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The Public Sector Pension Investment Board is in talks to co-lead an investment in Toronto-based Cohere Inc. that would value the artificial intelligence company at US$5-billion, according to a report by tech media website The Information.

Cohere develops large language models that power chatbots and other applications, and was last valued at US$2.2-billion in June, 2023, when it raised US$270-million from Montreal’s iNovia Capital, Nvidia Corp. and Oracle Corp.

The company’s revenue has been minimal, to date. The Information reported Cohere, which is seeking to raise at least US$500-million, is bringing in only US$1.8-million per month. The potential funding from the pension manager would value Cohere at more than 200 times revenue. AI startups had substantially higher valuations than non-AI companies raising money in 2023, according to CB Insights.

Cohere is projecting US$300-million in annualized revenue by the end of the year, Reuters has previously reported.

Cohere and PSP Investments declined to comment.

PSP Investments has backed several Canadian venture capital firms, including Radical Ventures, an early Cohere funder. An investment in Cohere would represent PSP Investments’s second large-scale direct bet on an emerging tech company in Canada. The first has not fared well.

PSP Investments has sunk more than US$120-million in equity and committed another US$50-million in loans, of which US$30-million has been drawn, into Burnaby, B.C.-based D-Wave Quantum Inc., creator of the first commercially available quantum computer.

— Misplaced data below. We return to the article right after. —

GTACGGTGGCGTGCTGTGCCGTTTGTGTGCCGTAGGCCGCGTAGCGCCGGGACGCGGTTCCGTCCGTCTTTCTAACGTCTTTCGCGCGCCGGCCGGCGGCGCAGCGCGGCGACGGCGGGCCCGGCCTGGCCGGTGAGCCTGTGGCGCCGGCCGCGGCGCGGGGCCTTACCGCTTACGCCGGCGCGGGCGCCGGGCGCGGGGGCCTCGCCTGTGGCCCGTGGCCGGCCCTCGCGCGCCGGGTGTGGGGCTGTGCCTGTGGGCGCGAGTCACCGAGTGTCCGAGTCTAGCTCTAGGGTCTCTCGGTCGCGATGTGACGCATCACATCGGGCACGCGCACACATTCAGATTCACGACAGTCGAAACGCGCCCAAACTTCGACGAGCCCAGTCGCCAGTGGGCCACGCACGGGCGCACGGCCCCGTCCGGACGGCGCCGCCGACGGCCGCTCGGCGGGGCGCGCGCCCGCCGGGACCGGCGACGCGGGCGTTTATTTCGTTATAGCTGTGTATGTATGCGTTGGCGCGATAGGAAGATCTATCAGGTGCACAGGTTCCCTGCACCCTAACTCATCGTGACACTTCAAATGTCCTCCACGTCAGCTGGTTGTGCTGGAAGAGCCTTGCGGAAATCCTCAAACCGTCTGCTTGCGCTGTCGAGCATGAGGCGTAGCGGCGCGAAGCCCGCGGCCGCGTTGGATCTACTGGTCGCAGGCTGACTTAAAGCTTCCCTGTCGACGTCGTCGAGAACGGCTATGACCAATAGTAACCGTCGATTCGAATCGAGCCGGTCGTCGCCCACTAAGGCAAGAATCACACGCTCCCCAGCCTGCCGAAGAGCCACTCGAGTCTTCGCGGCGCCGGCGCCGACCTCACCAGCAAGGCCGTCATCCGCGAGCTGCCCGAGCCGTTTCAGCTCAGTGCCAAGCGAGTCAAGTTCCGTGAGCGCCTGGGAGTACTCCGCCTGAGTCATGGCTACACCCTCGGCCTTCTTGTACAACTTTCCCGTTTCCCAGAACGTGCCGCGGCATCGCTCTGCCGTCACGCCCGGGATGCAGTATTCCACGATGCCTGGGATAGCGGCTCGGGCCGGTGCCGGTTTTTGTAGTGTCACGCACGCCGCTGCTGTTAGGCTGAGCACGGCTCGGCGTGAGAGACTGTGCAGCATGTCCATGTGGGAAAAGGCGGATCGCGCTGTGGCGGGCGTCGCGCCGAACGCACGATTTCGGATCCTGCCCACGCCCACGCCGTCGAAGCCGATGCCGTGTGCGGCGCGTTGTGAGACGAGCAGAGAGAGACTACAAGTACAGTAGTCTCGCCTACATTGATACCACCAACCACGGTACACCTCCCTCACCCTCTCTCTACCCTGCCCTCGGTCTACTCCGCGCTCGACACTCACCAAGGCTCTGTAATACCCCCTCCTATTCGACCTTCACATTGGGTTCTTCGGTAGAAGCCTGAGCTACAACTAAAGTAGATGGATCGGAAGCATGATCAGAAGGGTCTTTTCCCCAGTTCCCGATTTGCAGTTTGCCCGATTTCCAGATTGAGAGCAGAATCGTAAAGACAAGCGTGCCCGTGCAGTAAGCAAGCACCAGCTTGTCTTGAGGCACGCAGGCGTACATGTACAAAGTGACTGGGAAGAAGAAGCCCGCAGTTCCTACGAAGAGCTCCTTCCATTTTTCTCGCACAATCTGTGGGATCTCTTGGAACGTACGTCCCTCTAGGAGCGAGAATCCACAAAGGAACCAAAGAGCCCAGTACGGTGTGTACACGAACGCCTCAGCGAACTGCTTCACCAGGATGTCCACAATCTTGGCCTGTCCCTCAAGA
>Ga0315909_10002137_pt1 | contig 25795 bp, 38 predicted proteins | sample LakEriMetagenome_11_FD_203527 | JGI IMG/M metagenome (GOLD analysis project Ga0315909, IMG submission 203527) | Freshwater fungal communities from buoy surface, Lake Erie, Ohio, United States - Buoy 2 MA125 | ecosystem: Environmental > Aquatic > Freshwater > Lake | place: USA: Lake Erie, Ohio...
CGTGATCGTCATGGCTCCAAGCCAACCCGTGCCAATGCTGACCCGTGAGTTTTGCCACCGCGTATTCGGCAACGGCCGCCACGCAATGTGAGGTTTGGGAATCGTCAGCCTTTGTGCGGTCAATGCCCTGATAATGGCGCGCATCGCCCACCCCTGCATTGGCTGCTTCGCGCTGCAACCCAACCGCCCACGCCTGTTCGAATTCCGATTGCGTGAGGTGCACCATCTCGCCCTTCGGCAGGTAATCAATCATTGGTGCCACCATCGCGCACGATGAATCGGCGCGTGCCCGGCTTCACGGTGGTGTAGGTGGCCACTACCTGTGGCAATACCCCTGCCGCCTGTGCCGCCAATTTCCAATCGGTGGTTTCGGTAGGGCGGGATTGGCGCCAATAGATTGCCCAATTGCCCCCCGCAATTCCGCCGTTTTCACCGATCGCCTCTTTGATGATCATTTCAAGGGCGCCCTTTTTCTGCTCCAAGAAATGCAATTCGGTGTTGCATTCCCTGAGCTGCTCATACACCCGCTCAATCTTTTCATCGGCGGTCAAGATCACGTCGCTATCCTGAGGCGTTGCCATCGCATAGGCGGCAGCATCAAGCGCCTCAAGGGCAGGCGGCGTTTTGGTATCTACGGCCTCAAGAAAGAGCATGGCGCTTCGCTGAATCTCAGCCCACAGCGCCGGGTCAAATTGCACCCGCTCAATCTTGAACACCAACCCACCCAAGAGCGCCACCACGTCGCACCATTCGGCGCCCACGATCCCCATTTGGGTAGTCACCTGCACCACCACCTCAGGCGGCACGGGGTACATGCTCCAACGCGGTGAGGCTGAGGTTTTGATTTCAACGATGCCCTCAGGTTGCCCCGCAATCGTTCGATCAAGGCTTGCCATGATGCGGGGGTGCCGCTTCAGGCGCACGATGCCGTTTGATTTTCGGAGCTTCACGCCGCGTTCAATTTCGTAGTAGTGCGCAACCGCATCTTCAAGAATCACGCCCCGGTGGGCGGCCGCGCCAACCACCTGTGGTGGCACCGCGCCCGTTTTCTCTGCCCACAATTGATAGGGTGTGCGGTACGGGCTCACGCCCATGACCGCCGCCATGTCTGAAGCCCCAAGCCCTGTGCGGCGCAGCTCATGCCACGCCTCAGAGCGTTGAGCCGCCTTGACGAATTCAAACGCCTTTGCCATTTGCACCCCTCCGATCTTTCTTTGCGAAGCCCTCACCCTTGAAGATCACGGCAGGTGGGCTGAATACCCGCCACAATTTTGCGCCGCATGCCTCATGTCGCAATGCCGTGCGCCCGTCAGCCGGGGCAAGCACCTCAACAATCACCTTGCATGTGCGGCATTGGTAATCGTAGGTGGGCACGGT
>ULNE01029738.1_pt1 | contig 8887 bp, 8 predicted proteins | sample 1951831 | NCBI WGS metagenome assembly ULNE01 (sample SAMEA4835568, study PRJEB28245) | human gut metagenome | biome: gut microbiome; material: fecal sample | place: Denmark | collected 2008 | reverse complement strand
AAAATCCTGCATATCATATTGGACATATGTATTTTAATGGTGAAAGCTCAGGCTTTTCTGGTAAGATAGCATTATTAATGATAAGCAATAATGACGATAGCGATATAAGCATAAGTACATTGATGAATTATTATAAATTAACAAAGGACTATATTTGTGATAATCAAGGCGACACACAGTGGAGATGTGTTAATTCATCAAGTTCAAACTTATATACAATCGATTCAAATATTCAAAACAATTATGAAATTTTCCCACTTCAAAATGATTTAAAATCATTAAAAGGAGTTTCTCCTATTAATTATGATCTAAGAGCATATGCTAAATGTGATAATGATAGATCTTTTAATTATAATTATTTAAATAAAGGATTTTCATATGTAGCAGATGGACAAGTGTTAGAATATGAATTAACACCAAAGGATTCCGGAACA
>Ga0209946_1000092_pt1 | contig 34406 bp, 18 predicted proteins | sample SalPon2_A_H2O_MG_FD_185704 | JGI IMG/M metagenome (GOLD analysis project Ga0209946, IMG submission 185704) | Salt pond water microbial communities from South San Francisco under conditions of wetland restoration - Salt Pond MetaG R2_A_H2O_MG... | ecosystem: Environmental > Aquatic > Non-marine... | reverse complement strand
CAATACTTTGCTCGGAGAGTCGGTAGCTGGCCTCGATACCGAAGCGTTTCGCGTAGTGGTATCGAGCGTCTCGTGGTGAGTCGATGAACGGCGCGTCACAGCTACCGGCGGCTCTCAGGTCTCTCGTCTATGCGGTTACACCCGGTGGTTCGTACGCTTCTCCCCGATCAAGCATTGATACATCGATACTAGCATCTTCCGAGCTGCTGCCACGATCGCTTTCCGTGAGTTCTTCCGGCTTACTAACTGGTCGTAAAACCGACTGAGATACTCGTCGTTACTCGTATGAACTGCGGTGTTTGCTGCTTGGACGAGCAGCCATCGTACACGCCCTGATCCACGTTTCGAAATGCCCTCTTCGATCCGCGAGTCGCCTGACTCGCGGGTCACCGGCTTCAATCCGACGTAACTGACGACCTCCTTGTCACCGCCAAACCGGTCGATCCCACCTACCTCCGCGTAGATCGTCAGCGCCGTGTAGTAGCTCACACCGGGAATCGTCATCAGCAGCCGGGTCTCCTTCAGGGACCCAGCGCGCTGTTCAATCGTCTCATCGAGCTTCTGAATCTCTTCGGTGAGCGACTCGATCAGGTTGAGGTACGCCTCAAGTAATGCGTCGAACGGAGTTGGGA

The quantum industry is in its early stages and many companies such as IBM and Google Inc. are developing quantum computers that, if successful, would provide fuller functionality than D-Wave’s machines.

D-Wave has repeatedly failed to meet its revenue forecasts since going public in 2022. It recently announced steps to boost revenue, underscoring the challenges of translating breakthrough science into a commercially viable business.

The company announced on Thursday it earned US$8.8-million in revenue in 2023, up 22.1 per cent compared to the previous year. That’s well below the company’s own projected range issued last fall of US$10-million to US$11.5-million, which itself was reduced from an earlier forecast.

D-Wave’s net loss of US$82.7-million for the year dwarfed its revenues. The company had US$41.3-million in cash, US$20-million in remaining capacity under its PSP loan and US$82.1-million in available financing through an equity line of credit as of Dec. 31.

As for Cohere, the company is differentiating itself from OpenAI and others by eschewing consumer-facing and general-purpose applications such as chatbots and image generators to focus more narrowly on enterprise users. Customers include writing assistant HyperWrite and customer service platform LivePerson.

Cohere is also betting that its expertise in retrieval-augmented generation – which can extract information from a company’s propriety documents – will give it an advantage. Generative AI applications are not entirely reliable and prone to making up information. Cohere has said the process can reduce inaccuracies, allowing businesses to deploy AI with more confidence.

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